scan0027January 7 – this morning

The sun comes in the southeast window, and I begin to stir.  As my mind brightens, I remember the day.  Steve is sleeping beside me.  I pull out the battered photo album from the box in the corner and settle back on the bed.  Was it really cloudy that day?  I flip through the pages in front of me, my mind turning over more leaves than my fingers.  My phone beeps.  My daughter is texting me to let me know she’s thinking of me today.   Her baby face smiles at me from a photograph.  She will be turning 30 in a few weeks.  Steve begins to stir.  I look at his face as his eyes open.  “What are you doing here?” he asks.  That’s a good question!  “It’s a long story,” I laugh.  But that doesn’t really answer the question.  I am living.  I am aware now of the present moment.  As I look around, I see the beauty of this day, this year.  The air is cold and dry.  The trees outside are bare, the branches dusted with snow.  I look down at my left hand.  It is lined by swollen veins and wrinkles.  There’s a brown spot just there.  I have a ring on my index finger with a blue topaz heart set in it.  No other rings.  My fingers press Steve’s arm.  “I am waking up.  And you?”  “I am Steve-ing.” 

present moment

© 2015, essay and photograph, Priscilla Galasso, All rights reserved

Weekly Photo Challenge: New

What’s New?  That’s actually a very complex question.  Perhaps you’ve heard it said that matter and energy cannot be created or destroyed.  That means that everything is just a recombination of ancient atoms and forces.  Even the sunlight of a new day is coming to us from so far away that the first beams to reach our eyes are already old.  Therefore, “there is nothing new under the sun,” to quote wise old Solomon.  ‘New’ is a concept that we’ve made up, a proposition of dualistic thinking.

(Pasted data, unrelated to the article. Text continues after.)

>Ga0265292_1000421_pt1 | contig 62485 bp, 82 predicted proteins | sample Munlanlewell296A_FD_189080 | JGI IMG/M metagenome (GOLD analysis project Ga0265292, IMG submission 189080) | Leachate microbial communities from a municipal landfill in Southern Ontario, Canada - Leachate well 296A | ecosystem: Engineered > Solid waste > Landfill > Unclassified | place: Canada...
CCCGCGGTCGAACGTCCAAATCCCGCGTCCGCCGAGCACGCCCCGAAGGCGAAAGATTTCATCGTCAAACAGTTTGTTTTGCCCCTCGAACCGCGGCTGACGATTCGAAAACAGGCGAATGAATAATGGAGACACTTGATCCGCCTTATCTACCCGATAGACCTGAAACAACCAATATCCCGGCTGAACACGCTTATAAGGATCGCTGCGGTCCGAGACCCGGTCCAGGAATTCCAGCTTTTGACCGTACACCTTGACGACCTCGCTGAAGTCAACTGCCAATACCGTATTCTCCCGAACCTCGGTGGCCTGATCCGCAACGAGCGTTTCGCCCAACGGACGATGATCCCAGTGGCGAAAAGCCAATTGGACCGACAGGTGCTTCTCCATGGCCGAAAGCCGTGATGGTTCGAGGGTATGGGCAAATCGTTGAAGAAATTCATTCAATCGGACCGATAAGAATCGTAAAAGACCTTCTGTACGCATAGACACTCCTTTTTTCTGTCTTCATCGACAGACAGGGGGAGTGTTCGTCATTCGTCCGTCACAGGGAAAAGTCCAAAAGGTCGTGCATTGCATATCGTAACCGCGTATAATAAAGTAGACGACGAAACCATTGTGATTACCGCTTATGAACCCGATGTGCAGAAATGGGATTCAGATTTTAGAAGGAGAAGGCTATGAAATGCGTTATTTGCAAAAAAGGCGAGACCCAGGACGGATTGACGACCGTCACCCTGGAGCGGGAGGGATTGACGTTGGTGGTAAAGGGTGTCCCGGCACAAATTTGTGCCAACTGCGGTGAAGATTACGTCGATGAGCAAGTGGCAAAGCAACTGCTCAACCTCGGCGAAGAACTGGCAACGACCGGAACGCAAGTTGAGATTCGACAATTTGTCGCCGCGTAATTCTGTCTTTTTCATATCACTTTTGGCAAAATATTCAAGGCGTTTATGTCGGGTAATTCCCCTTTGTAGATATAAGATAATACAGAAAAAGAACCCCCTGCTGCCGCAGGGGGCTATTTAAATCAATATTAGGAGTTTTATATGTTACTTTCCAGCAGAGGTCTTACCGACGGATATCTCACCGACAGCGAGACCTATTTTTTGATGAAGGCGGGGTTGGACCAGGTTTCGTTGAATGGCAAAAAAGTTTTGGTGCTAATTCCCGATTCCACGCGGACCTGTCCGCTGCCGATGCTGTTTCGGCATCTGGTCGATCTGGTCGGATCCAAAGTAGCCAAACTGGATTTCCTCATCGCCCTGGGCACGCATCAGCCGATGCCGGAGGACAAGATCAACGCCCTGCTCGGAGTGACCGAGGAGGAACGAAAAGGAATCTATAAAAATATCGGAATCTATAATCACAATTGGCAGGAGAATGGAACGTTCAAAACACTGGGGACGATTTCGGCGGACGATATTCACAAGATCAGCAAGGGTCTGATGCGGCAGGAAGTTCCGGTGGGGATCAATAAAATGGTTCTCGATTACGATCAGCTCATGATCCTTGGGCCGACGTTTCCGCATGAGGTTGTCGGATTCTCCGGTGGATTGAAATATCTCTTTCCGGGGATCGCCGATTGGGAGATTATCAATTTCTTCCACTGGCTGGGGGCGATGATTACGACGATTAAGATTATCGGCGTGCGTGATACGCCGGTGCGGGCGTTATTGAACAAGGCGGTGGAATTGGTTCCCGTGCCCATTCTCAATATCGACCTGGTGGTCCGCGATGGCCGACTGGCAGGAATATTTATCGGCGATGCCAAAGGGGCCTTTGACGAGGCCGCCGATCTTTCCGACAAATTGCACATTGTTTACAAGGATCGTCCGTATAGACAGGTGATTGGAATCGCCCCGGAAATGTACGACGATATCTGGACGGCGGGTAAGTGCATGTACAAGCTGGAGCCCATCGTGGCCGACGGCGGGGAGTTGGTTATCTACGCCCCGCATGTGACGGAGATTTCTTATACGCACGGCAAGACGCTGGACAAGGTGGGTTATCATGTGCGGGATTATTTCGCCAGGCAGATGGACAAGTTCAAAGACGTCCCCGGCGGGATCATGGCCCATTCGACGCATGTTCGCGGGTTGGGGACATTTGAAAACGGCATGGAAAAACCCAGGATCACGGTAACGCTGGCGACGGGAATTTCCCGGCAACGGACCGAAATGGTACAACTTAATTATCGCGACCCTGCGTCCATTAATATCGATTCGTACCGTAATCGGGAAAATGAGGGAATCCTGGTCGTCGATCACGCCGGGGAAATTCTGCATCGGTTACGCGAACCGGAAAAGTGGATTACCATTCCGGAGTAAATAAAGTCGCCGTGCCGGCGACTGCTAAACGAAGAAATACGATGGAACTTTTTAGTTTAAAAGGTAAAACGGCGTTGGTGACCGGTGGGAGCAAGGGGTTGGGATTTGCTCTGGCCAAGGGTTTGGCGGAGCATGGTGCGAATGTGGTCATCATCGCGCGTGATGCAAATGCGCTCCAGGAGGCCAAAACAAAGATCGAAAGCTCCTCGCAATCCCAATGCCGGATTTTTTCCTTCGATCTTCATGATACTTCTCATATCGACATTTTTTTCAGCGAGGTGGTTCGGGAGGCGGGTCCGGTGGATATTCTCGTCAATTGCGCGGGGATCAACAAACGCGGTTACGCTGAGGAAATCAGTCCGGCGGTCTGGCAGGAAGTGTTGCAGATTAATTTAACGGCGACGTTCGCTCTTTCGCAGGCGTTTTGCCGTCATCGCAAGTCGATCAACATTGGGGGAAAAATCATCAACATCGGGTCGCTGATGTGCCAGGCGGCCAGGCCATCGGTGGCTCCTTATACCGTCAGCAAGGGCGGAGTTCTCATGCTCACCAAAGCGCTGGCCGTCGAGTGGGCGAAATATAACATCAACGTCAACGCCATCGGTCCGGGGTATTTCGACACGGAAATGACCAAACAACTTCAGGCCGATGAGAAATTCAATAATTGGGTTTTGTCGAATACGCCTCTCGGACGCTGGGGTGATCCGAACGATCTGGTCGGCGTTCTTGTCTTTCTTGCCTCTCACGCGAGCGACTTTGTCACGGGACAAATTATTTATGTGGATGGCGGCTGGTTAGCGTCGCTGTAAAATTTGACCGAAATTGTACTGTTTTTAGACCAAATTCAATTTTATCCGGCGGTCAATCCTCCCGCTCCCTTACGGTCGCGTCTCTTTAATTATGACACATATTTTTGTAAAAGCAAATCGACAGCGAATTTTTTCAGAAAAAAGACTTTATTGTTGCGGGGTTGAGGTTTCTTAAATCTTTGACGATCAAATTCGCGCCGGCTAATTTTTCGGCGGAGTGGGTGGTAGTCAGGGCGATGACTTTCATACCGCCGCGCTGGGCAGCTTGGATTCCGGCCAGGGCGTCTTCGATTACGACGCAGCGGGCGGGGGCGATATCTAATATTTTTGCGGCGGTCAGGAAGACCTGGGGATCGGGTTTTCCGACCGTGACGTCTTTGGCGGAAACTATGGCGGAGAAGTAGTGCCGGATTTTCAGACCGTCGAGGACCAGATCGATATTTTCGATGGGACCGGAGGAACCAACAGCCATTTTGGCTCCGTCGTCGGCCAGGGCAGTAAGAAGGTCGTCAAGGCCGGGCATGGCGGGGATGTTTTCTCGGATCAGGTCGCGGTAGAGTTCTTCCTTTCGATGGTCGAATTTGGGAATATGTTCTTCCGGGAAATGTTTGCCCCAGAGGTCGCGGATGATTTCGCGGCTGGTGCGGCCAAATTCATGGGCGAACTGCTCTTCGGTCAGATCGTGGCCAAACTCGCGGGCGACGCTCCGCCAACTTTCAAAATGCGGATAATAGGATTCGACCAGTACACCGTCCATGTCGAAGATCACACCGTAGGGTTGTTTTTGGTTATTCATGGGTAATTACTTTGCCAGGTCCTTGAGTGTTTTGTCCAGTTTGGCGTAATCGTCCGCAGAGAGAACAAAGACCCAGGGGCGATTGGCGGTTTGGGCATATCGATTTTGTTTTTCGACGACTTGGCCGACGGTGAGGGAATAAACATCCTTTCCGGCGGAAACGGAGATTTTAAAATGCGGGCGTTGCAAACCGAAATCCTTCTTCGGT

Which makes it impossible for me to come up with an accurate illustration. 

So, I’ll leave accuracy aside and go for poetry. 

new fire

Firelight, flickering to life moment by moment.  Have you ever stared into a flame and wondered how it keeps going?  Have you ever contemplated ‘eternal combustion’ and wondered how the sun keeps shining?  Have you ever wondered how it is that Life Goes On?  A new year.  Did you ever doubt that there would be one? 

What if… 

What if one day, the sun went dark and time stopped?  What if the Universe did not behave as expected?  What if meaning and existence and relationships and substance turned out to be utter nonsense?  Have you ever stared into the abyss?  Have you ever turned toward existential angst and forgotten to look away? 

What did that feel like? 

I’ll tell you how it felt to me on New Year’s Eve.  Steve read me a story aloud at the dinner table.  The story was Flannery O’Connor’s tale A Good Man Is Hard To Find.  I’d heard it before.  This time, as he finished, the tears began to roll down my face.  The leftover bits of caviar and salmon on the table looked like a joke.  I felt like I was dead.  And then I felt like there was very little difference between being alive and being dead.  I felt akin to all of humanity, all of its pointless suffering joy, and resigned.  The champagne stayed in the refrigerator. 

Is that depressing?  Is that grace-less?  It felt new.  I’d never felt that way before.  I didn’t brush it off with a hasty grasp at consolation.  I let myself feel that mystic emptiness.  Steve said later, “Whatever doesn’t make you kill yourself, makes you stronger.”  Dark and light.  Old and new.  What brave, new world would I live in if I could embrace both? 

I wonder.

(And if Ms. O’Connor can write a story that illustrates a feeling I’d never had before so powerfully that I’m in tears for an hour afterward, does that make her the greatest writer on the planet?  I don’t know, but she’s gotta be damn close.)

in response to the Word Press Weekly Photo Challenge.

80 Years in Eight Days — Day Number Six: Ten Administrative Aids